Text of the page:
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5. Engraving

Before the advent of digital presses, the invitations to weddings would be made with engraving. In this kind of printing the printer makes an aluminum plate that is then coated with ink and then pressed onto the paper. The ink is very heavy and slightly raised. There are usually tissue invitations on invitations of this kind to stop the ink from spreading.

If you’re looking to take the classic way, you’ll have to locate a printer that solely does engraving. The set-up is quite expensive. There’s a substantial discount available on larger amounts however you could pay upwards of $20.00 for an invitation If you keep your number very small.

6. Thermography

Thermography is the latest blend of spots and engraving. Thermography makes use of heat to “melt” ink and glue onto the paper, much like embossing with craft. The result is shiny, much like plastic. The colors are generally restricted to 12 primary colors for spot colors however if you’re looking for the raised texture that has colors, thermography is the best option.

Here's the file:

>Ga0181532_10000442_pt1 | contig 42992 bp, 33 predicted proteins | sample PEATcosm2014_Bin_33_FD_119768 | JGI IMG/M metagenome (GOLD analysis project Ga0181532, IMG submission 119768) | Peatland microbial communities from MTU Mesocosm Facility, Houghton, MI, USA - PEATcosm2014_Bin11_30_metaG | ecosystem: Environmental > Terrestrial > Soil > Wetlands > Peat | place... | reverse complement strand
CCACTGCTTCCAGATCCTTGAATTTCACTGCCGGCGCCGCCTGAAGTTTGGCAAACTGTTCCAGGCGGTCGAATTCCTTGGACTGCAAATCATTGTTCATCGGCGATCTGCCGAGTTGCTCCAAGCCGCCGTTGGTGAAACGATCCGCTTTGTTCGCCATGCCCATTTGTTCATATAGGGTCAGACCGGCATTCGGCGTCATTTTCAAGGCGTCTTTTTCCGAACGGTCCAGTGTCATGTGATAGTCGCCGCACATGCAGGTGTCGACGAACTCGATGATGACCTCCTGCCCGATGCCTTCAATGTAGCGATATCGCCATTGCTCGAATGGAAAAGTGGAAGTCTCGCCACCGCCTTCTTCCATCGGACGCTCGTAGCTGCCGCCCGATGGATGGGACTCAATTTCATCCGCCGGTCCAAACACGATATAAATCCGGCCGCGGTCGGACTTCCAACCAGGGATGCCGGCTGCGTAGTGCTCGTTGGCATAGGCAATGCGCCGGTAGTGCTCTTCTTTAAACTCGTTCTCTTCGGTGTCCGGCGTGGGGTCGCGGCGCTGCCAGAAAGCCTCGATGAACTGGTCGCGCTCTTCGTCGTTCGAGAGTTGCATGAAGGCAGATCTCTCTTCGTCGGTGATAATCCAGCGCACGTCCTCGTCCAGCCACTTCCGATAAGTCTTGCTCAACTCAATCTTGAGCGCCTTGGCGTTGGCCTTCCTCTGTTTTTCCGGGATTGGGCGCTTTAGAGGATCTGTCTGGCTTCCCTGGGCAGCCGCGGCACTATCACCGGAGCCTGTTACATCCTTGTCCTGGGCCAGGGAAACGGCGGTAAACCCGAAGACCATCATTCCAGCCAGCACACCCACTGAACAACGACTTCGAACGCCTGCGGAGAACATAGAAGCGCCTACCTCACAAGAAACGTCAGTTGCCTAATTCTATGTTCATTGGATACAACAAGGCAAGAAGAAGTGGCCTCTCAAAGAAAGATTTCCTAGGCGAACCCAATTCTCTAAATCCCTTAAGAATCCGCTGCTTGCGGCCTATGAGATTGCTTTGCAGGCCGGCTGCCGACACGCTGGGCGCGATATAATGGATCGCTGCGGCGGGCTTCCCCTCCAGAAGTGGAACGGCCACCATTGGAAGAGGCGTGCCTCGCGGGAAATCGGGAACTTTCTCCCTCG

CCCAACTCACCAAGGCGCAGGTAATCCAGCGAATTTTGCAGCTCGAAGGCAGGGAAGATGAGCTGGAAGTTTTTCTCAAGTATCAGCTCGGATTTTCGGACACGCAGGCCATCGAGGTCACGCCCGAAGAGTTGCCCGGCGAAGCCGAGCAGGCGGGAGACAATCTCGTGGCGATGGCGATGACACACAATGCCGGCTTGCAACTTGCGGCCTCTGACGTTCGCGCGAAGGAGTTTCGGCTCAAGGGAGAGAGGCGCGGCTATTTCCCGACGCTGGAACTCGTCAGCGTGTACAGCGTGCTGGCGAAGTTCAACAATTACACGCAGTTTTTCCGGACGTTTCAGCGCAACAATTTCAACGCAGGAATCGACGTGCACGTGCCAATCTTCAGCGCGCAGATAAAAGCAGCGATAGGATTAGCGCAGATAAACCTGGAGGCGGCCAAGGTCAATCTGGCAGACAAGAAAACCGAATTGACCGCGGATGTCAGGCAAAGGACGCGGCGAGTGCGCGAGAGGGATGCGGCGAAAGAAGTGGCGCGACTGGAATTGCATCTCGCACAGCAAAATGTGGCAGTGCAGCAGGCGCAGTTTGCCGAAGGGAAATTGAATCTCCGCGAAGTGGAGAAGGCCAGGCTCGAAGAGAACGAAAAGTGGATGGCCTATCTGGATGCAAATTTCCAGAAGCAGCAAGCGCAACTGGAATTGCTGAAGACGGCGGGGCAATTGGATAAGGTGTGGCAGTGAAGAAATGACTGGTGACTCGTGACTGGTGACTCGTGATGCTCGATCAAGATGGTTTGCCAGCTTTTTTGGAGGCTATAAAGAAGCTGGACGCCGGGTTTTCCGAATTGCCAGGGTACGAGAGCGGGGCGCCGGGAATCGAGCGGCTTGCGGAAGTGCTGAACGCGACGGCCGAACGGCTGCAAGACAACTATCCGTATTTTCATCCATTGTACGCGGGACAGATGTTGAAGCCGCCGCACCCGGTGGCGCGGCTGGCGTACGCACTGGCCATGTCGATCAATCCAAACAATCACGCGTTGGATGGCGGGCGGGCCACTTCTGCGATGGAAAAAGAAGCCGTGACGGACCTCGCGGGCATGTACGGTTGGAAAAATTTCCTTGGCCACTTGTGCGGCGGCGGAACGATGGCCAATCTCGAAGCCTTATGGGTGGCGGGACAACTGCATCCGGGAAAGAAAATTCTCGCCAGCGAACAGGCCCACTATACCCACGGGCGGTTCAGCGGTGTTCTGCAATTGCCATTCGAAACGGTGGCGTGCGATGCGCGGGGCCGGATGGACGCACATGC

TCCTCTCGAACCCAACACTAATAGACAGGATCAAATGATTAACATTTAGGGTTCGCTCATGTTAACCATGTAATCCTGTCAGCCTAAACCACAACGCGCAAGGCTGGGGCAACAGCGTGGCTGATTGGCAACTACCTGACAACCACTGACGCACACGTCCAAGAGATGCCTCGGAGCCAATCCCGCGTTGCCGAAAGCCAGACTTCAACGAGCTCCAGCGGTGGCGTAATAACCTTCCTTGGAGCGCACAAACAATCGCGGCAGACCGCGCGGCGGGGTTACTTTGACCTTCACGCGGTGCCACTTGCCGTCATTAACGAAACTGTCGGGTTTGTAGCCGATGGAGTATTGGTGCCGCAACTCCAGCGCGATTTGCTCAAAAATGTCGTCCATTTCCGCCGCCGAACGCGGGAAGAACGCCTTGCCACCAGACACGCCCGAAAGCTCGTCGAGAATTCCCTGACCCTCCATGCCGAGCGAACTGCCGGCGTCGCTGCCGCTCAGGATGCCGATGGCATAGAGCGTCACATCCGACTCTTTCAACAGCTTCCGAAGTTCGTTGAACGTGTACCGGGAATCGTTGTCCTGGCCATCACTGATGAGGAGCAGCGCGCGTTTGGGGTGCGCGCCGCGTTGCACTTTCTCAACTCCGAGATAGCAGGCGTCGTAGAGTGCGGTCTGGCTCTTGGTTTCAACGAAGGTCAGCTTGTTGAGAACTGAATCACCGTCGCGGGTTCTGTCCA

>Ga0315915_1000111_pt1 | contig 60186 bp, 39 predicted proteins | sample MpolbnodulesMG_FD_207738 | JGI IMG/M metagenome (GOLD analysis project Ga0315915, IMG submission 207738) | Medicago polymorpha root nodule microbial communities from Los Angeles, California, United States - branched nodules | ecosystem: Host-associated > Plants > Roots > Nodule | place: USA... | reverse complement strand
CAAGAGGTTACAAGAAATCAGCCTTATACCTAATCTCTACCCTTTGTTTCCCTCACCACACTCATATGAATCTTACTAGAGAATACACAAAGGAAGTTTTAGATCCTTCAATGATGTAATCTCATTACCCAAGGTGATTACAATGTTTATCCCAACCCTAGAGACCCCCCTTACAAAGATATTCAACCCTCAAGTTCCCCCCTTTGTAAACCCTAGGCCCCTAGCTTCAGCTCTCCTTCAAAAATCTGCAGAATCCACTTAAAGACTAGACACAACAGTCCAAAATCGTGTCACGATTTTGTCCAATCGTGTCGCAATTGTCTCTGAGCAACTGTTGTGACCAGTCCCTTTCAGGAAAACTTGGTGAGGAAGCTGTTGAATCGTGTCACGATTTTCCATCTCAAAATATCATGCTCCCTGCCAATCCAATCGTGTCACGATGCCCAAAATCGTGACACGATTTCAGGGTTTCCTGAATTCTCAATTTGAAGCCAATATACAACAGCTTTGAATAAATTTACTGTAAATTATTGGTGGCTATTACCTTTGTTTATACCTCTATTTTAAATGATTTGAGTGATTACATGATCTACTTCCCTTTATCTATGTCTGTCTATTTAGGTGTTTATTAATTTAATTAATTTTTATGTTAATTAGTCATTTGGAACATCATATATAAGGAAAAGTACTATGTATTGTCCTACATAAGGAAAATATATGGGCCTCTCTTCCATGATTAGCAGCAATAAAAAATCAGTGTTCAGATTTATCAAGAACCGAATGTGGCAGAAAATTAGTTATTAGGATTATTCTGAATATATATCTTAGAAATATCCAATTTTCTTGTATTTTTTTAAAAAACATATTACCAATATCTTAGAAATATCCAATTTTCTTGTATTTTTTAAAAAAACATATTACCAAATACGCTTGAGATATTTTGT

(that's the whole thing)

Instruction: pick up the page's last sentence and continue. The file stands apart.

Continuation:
Thermography isn’t as costly as engraving however you’ll pay for each color that you want to print. Expect an extra $2 per piece per color.

7. Laser Cut

If you’re really looking to impress your guests You can have your invitations laser-cut. Laser cutting does not use ink but instead cuts through the paper to make the design and words. The intricate laser cutting resembles lacing and gives a striking first impression!

Laser cutting price is determined by the time each piece of material takes to cut. Therefore, the larger the detail of the cut the more expensive it will cost. The cost could range between one dollar and 10 dollars more.

What’s the turnaround period?

Digital printing is the most speedy! It is possible to get an instant quote and get your order printed within a few hours. If you’re running a tight schedule, digital is the best option.

Other methods of printing can take a long time and if you’re interested in the best printing process, be certain to plan your schedule! For certain methods, such as the laser cutter, you’ll need to finish the design before you even figure it.

Fortunately, that wait time is generally more than worth the final product!